The proposed Phase II study will continue the development of an innovative, immunoassay-based biosensor for the detection and quantitation of Cryptosporidium oocysts in drinking water.
Current methods for detection and quantitation of this pathogen frequently are characterized as technically demanding, time-consuming and labor intense, leading to poor recoveries and false positives and false negatives. The Phase I results showed that the biosensor was capable of detecting 10 oocysts/ml in buffer at a two-fold signal-to-noise cutoff.
Phase II activities will focus on improving the detection limit and developing an optimized immunoassay strip device and reader. Water samples collected from a variety of natural sources will be evaluated in the prototype detection system. The irmnunoassay itself should take less than 30 minutes to complete. The availability of more rapid, quantitative methods for detecting water-home pathogens will help to identify and manage the presence of these organisms for community water supplies, thereby minimizing the exposure of the public.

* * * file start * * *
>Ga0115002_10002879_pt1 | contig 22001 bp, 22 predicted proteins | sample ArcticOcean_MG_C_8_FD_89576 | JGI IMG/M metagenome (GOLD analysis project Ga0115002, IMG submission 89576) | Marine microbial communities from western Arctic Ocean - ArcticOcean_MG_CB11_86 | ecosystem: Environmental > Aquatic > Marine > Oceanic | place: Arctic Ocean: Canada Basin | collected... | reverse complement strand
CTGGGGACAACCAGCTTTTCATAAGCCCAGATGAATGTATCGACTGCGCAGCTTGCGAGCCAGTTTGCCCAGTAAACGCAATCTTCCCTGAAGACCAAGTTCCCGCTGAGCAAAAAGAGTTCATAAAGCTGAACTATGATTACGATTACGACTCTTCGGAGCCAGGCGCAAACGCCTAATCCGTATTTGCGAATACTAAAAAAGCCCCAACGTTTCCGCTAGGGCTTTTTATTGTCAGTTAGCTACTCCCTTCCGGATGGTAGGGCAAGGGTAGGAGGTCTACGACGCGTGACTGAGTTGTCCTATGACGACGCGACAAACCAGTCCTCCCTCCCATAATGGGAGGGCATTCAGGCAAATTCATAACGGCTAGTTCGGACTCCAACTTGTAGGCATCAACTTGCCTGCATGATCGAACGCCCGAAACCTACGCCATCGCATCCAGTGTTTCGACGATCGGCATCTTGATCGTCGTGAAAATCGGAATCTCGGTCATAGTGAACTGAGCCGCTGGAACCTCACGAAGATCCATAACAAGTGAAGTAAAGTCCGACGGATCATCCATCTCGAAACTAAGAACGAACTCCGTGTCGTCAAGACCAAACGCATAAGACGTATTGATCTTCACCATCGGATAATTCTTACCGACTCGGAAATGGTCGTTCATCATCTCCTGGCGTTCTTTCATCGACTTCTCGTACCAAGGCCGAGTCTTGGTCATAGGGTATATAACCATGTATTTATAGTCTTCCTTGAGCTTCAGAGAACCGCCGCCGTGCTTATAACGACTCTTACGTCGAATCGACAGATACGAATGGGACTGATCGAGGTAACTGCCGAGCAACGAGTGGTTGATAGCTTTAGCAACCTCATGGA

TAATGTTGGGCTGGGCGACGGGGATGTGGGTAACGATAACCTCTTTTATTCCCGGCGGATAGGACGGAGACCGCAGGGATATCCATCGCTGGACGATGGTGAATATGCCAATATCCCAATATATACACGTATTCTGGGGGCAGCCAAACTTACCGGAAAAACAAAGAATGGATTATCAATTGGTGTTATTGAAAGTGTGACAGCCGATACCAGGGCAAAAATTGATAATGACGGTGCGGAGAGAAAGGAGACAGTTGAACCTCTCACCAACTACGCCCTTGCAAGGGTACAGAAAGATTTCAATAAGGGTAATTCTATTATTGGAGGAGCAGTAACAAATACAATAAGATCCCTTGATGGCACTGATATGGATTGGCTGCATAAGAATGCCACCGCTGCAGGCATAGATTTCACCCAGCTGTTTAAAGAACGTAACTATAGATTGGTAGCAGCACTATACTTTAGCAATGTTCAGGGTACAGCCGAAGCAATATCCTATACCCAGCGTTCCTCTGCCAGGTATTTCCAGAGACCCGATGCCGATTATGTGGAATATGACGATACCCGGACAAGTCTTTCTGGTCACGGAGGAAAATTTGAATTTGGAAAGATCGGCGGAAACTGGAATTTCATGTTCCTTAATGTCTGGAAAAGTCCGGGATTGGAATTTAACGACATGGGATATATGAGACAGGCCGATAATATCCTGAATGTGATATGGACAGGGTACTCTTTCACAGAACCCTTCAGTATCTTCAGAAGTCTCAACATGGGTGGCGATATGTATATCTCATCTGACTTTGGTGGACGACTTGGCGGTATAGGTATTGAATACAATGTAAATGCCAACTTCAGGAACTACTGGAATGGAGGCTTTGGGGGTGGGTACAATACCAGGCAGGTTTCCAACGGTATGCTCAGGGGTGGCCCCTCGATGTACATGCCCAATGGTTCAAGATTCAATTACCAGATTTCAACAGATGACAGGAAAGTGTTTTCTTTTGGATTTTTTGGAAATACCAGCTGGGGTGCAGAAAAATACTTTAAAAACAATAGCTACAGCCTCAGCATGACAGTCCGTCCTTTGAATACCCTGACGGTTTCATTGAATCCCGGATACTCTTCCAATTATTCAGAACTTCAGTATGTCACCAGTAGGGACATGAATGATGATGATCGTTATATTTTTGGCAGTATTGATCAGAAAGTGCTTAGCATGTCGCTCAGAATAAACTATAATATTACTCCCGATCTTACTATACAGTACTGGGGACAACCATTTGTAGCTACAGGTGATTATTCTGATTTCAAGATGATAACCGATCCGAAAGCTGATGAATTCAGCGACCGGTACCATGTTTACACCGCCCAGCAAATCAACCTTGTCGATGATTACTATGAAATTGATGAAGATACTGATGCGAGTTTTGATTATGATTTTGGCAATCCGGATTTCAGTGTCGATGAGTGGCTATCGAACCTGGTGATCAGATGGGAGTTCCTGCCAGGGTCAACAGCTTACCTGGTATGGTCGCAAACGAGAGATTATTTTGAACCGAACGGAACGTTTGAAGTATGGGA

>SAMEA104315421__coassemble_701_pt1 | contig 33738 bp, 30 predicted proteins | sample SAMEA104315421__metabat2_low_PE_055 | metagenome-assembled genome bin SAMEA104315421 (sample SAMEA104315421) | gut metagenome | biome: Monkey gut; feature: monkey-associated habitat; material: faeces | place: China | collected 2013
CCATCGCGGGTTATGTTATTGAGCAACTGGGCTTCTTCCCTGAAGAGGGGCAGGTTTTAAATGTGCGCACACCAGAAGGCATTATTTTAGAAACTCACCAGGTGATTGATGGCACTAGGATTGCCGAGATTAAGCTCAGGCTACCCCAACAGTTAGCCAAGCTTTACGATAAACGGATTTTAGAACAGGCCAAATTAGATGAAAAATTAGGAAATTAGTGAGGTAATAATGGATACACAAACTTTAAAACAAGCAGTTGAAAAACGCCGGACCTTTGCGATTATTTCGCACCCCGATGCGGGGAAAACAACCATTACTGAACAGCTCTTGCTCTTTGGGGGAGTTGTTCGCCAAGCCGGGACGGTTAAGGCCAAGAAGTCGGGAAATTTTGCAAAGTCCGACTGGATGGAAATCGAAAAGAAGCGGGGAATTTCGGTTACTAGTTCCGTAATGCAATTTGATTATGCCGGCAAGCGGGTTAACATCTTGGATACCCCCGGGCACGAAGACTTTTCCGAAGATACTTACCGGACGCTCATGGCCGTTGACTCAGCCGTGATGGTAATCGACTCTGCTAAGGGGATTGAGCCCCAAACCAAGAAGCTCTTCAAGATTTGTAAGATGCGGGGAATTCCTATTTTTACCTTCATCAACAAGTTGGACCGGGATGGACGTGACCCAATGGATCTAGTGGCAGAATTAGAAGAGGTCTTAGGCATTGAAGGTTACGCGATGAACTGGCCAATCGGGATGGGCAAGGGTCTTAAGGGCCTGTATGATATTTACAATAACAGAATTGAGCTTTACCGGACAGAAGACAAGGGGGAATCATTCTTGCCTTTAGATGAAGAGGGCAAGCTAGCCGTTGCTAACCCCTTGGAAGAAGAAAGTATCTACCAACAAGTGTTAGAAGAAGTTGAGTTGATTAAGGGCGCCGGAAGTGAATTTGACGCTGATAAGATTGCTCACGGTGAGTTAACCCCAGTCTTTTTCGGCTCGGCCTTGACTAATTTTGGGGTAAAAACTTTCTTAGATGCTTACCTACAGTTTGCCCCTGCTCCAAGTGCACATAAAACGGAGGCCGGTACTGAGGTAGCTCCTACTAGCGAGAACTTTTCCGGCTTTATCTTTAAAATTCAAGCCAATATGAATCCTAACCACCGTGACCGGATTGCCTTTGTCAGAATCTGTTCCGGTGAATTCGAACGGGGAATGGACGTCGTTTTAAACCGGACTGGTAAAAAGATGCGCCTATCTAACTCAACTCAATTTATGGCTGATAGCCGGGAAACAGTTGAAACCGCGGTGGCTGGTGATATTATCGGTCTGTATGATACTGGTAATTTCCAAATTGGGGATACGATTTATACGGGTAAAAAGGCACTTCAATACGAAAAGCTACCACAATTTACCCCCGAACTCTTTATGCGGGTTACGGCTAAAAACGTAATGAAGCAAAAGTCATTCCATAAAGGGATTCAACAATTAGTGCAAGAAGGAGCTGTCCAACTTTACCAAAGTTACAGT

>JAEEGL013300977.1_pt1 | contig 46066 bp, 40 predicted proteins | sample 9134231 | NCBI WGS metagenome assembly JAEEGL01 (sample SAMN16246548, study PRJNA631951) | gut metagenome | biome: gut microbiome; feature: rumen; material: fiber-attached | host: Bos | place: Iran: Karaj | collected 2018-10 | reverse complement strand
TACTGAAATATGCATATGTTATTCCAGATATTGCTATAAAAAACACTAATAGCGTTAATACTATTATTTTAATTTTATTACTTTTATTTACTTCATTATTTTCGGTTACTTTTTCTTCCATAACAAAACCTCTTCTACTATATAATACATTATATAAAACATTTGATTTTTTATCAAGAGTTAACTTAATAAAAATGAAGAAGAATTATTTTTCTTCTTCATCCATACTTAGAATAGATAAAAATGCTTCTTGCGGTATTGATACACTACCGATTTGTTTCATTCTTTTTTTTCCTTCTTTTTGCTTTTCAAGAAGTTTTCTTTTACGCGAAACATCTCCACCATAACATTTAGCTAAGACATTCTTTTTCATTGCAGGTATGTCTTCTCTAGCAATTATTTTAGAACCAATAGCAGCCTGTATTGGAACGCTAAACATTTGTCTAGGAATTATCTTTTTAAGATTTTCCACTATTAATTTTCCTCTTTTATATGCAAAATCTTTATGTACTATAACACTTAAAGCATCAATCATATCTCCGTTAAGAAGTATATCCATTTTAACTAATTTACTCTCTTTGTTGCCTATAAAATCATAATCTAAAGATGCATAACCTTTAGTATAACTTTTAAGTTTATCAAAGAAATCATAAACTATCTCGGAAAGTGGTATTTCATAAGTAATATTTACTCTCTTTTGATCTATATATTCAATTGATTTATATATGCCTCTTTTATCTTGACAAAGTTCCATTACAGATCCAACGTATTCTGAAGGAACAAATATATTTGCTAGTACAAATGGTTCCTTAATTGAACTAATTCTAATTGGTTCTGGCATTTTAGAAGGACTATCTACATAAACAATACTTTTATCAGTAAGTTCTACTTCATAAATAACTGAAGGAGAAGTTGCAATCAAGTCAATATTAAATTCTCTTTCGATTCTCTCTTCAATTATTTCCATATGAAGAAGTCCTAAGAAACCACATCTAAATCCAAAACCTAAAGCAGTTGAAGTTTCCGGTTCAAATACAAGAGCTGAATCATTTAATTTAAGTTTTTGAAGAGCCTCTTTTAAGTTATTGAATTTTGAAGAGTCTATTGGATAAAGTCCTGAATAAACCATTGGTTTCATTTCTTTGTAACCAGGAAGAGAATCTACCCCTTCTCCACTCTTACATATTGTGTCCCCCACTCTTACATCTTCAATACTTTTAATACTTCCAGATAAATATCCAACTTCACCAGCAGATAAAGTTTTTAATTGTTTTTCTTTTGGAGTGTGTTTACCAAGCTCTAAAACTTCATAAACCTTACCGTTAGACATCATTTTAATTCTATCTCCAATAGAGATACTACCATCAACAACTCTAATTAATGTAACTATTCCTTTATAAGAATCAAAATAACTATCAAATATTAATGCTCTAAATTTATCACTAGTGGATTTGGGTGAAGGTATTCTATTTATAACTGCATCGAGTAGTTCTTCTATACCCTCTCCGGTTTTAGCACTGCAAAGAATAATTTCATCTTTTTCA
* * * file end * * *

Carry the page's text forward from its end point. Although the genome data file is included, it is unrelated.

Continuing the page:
PROPOSED COMMERCIAL APPLICATION: NOT AVAILABLE